Pope shuts Holy Door, but urges: Stay open to reconciliation
Posted November 20
VATICAN CITY — Pope Francis pulled shut the Holy Door of St. Peter's Basilica on Sunday, formally ending the Holy Year of Mercy he declared to stress the need for greater reconciliation and forgiveness in his church and in the world.
After closing the ornate door, Francis urged some 70,000 people attending Mass in St. Peter's Square to stay open to reconciliation prospects.
"Let us ask for the grace of never closing the doors of reconciliation and pardon, but rather of knowing how to go beyond evil and differences, opening every possible pathway of hope," the pope said during his homily.
A day earlier, at a ceremony to give the church 17 new cardinals, the pope lamented a surge of hostility and polarization in the world, especially toward those many consider enemies simply because they are from different faiths, races or nationalities.
"As God believes in us, infinitely beyond any merits we have, so, too, we are called to instill hope and provide opportunities to others," Francis said Sunday.
The Holy Year of Mercy, which started on Dec. 8, 2015, drew roughly 20 million pilgrims to Rome, where they passed through the open Holy Door at the Vatican and at other Rome basilicas.
A long line of faithful snaked through the square Saturday evening for the last opportunity to pass through St. Peter's Basilica Holy Door, which is off to the side of the main entrance.
Hours later, the pontiff slowly and firmly pulled close one side of the ornately paneled door, then the other side. The door will be re-sealed until another Holy Year is declared, whenever that might be.
Catholics worldwide also could pass through Holy Doors in designated churches closer to home during the last year, as Francis sought to put less attention on the church headquarters in Rome and more on adherents in the farthest reaches of the globe.
Francis opened one of those Holy Doors himself, at the Cathedral of Bangui, during a pilgrimage in late 2015 to the Central African Republic, a country bloodied by sectarian fighting between Muslims and Christians.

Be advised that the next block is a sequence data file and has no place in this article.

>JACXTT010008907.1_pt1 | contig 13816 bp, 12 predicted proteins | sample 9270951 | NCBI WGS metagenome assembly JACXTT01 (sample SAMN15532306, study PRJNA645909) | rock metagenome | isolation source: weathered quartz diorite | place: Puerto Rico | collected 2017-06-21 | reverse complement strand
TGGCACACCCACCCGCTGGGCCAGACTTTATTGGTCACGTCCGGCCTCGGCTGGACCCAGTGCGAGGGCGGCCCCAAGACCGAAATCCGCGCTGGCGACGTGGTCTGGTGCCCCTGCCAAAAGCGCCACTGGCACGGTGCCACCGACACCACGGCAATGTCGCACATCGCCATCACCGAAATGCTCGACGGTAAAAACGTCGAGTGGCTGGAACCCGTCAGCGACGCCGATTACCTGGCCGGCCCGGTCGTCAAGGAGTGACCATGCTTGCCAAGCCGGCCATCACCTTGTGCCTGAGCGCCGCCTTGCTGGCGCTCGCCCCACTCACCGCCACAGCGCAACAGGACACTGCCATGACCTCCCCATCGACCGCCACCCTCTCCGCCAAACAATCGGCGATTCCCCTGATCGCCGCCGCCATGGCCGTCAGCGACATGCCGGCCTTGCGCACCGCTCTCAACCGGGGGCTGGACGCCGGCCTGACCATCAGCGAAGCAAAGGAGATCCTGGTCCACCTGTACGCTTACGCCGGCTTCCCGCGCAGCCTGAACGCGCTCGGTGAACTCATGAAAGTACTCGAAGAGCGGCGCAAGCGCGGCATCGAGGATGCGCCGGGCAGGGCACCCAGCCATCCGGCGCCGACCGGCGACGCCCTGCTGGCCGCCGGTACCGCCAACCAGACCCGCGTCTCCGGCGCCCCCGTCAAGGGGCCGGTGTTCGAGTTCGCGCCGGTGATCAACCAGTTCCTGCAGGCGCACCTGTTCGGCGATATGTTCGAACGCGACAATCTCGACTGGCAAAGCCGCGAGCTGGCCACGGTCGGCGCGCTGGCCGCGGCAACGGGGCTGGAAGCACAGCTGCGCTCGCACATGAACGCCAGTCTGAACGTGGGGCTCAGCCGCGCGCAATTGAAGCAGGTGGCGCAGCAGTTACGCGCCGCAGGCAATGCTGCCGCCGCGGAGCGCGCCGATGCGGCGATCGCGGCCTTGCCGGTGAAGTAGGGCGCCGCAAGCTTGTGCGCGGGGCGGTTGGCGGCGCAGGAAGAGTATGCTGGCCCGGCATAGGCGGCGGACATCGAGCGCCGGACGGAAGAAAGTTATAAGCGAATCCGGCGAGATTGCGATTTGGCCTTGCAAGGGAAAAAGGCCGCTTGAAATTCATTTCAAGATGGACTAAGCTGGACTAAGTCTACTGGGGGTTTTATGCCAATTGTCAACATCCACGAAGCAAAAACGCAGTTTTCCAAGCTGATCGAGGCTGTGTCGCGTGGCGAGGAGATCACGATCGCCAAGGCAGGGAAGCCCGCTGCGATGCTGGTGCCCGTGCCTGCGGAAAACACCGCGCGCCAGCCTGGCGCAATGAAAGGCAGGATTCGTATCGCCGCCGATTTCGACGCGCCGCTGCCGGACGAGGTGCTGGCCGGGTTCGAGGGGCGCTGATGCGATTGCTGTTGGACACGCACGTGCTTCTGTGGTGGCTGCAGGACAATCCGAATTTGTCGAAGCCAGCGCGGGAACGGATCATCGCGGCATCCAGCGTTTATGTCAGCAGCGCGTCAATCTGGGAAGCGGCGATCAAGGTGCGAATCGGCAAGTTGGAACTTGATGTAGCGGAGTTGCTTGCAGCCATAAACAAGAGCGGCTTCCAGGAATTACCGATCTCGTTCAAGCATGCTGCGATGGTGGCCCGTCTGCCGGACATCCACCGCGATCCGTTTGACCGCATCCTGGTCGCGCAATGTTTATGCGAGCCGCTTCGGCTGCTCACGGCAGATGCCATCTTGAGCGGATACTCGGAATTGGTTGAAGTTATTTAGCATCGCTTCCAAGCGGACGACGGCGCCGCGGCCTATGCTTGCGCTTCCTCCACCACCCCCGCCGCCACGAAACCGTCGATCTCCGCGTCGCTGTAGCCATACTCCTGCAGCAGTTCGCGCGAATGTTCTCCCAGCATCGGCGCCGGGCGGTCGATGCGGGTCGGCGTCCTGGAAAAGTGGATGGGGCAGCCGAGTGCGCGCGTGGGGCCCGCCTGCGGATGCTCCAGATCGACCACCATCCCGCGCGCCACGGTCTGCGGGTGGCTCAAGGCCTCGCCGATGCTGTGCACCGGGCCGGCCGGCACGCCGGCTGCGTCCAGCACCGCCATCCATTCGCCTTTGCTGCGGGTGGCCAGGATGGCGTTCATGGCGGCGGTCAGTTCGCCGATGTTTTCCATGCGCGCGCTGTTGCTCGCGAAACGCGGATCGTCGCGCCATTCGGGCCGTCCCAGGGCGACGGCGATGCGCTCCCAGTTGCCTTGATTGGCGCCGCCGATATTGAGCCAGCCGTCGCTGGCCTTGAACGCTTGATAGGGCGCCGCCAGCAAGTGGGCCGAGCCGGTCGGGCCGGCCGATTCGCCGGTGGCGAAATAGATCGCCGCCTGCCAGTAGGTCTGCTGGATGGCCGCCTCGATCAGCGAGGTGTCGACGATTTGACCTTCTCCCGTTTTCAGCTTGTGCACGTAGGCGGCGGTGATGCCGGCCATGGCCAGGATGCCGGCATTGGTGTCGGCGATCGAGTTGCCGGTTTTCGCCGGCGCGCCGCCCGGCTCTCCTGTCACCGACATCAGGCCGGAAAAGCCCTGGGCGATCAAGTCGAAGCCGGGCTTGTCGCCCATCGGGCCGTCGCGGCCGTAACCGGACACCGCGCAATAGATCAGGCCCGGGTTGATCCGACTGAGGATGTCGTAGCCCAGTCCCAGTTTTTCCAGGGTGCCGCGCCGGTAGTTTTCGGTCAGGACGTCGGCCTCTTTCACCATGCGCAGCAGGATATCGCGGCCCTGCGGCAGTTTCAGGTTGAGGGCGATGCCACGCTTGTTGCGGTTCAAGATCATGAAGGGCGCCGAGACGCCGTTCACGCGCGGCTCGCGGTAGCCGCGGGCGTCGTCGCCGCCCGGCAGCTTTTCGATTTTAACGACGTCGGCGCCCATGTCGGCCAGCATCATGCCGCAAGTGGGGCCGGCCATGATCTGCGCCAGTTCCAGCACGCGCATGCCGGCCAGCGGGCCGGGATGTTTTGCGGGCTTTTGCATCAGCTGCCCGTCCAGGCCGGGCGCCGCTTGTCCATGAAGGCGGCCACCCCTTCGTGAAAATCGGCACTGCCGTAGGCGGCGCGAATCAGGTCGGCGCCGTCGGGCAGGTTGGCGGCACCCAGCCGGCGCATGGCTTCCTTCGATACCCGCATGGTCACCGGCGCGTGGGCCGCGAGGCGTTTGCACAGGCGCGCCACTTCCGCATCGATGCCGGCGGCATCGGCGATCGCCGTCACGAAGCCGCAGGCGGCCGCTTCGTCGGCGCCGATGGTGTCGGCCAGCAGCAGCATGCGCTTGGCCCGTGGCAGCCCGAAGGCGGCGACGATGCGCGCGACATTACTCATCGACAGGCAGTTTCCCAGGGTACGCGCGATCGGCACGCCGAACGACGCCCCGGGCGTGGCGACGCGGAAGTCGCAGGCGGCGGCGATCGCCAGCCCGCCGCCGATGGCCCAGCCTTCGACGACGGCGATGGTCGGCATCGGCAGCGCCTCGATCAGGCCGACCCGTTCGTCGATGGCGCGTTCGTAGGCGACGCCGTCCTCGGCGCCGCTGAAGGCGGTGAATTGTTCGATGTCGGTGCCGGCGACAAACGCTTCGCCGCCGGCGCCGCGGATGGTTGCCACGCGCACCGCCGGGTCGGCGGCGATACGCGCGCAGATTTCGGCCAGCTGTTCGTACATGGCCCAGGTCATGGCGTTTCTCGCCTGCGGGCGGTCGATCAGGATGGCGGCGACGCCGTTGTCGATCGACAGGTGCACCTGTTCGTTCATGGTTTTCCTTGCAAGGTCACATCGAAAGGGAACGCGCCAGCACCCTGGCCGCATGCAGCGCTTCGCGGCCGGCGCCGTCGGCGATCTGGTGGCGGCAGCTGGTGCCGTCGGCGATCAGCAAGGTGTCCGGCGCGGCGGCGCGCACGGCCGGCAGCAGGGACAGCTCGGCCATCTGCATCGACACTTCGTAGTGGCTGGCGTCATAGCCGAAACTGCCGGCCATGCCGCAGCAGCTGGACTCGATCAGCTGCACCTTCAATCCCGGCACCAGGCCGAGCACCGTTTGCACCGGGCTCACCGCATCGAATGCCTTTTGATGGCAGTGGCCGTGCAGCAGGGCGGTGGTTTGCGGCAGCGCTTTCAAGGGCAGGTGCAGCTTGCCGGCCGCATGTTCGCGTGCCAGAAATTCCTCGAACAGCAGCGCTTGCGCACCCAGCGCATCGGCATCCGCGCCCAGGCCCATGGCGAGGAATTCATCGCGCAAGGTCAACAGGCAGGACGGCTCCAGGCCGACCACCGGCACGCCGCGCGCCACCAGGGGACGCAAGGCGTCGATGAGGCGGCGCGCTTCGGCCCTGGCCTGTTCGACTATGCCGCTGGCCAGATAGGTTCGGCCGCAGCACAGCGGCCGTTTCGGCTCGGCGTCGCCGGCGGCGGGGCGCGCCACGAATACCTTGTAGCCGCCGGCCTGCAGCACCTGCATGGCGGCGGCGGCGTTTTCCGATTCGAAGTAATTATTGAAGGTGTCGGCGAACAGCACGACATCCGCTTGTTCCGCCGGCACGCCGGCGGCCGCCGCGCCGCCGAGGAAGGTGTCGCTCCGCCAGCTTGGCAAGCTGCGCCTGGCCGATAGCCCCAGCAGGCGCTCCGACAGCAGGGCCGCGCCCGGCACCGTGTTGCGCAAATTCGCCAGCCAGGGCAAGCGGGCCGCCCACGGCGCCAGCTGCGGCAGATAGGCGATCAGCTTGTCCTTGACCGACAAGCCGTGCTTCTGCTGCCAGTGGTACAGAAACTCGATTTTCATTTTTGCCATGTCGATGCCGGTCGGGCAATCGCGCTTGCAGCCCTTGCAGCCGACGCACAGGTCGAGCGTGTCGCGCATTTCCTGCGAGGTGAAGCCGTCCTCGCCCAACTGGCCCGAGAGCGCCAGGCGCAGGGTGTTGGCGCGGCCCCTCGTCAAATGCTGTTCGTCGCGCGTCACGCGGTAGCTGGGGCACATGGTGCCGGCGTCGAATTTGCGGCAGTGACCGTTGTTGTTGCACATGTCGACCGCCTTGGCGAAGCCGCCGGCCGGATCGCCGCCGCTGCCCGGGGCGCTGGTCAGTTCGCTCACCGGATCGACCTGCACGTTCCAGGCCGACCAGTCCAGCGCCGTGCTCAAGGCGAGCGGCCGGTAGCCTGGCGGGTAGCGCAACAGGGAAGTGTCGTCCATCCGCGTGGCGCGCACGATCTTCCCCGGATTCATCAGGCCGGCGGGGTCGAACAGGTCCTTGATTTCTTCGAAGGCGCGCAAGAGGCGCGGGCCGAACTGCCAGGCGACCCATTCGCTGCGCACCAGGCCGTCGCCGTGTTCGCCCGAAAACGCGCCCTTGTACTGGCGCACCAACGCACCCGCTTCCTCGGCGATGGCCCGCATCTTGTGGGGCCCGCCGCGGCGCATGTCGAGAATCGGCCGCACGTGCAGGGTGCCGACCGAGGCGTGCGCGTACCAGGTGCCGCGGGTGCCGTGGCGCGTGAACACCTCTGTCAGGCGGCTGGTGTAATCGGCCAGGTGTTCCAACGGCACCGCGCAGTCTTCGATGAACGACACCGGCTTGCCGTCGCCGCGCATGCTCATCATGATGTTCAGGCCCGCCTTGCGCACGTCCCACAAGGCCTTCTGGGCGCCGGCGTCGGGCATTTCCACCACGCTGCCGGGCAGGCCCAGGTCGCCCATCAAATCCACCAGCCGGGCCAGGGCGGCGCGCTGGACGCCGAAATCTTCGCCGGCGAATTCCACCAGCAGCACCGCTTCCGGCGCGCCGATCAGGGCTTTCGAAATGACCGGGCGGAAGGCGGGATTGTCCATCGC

A Central African Republic prelate from that country was one of 17 churchmen officially given the rank of cardinal by the pope on Saturday. The new cardinals joined the rest of the cardinals during Sunday's Mass.
Francis made clear that his papacy, which began in 2013, would continue to press for dialogue and other peaceful means to end conflicts and bring people closer together.
At the end of the Sunday's Mass in the square, Francis signed a letter addressed to all the church. The Vatican said the letter expressed the pope's intention that the church "can continue to live out the mercy with the same intensity felt during the entire special Jubilee" Holy Year.
The pope handed out copies to various representatives of the Catholic world. They included a family of parents; children and grandparents from the United States; a nun from Mexico and a nun from South Korea; the archbishop of Manila; priests from the Democratic Republic of Congo and from Brazil; and a woman in a wheelchair, among others.
The Vatican plans to release the text of the letter on Monday.
Frances D'Emilio is on twitter at www.twitter.com/fdemilio